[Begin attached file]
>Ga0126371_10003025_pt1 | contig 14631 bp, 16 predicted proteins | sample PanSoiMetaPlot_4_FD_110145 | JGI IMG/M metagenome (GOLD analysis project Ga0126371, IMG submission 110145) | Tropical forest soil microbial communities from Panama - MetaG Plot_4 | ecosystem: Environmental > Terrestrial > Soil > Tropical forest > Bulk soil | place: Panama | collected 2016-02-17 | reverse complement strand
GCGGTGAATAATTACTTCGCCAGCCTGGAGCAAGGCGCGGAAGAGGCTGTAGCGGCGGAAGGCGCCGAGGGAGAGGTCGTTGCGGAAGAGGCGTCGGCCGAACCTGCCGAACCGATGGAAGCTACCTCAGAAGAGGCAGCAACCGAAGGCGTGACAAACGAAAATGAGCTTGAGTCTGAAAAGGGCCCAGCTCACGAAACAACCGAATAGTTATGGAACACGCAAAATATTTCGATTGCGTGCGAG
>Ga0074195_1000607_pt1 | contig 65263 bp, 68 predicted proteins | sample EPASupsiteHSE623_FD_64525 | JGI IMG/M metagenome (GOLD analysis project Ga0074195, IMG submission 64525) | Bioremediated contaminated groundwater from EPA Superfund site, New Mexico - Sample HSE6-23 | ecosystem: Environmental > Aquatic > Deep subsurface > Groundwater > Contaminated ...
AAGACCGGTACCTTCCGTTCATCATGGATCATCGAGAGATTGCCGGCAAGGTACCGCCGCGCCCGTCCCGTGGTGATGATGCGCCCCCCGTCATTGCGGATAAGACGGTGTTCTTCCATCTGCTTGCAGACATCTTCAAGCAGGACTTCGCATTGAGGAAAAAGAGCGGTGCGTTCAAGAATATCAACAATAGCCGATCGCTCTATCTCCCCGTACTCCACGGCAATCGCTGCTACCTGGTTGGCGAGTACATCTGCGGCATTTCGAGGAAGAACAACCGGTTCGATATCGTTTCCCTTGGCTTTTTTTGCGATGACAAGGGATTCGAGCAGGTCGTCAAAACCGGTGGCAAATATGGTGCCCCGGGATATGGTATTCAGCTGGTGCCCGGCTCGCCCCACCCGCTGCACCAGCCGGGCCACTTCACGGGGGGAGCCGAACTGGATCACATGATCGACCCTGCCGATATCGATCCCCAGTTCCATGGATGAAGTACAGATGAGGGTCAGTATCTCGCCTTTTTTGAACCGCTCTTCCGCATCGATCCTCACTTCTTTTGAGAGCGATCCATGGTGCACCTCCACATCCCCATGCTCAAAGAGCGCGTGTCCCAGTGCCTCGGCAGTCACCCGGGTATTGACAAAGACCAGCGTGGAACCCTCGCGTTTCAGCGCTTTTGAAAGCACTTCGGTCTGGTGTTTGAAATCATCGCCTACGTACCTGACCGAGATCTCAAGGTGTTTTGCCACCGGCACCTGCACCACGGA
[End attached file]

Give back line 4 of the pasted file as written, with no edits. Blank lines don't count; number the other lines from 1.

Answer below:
AAGACCGGTACCTTCCGTTCATCATGGATCATCGAGAGATTGCCGGCAAGGTACCGCCGCGCCCGTCCCGTGGTGATGATGCGCCCCCCGTCATTGCGGATAAGACGGTGTTCTTCCATCTGCTTGCAGACATCTTCAAGCAGGACTTCGCATTGAGGAAAAAGAGCGGTGCGTTCAAGAATATCAACAATAGCCGATCGCTCTATCTCCCCGTACTCCACGGCAATCGCTGCTACCTGGTTGGCGAGTACATCTGCGGCATTTCGAGGAAGAACAACCGGTTCGATATCGTTTCCCTTGGCTTTTTTTGCGATGACAAGGGATTCGAGCAGGTCGTCAAAACCGGTGGCAAATATGGTGCCCCGGGATATGGTATTCAGCTGGTGCCCGGCTCGCCCCACCCGCTGCACCAGCCGGGCCACTTCACGGGGGGAGCCGAACTGGATCACATGATCGACCCTGCCGATATCGATCCCCAGTTCCATGGATGAAGTACAGATGAGGGTCAGTATCTCGCCTTTTTTGAACCGCTCTTCCGCATCGATCCTCACTTCTTTTGAGAGCGATCCATGGTGCACCTCCACATCCCCATGCTCAAAGAGCGCGTGTCCCAGTGCCTCGGCAGTCACCCGGGTATTGACAAAGACCAGCGTGGAACCCTCGCGTTTCAGCGCTTTTGAAAGCACTTCGGTCTGGTGTTTGAAATCATCGCCTACGTACCTGACCGAGATCTCAAGGTGTTTTGCCACCGGCACCTGCACCACGGA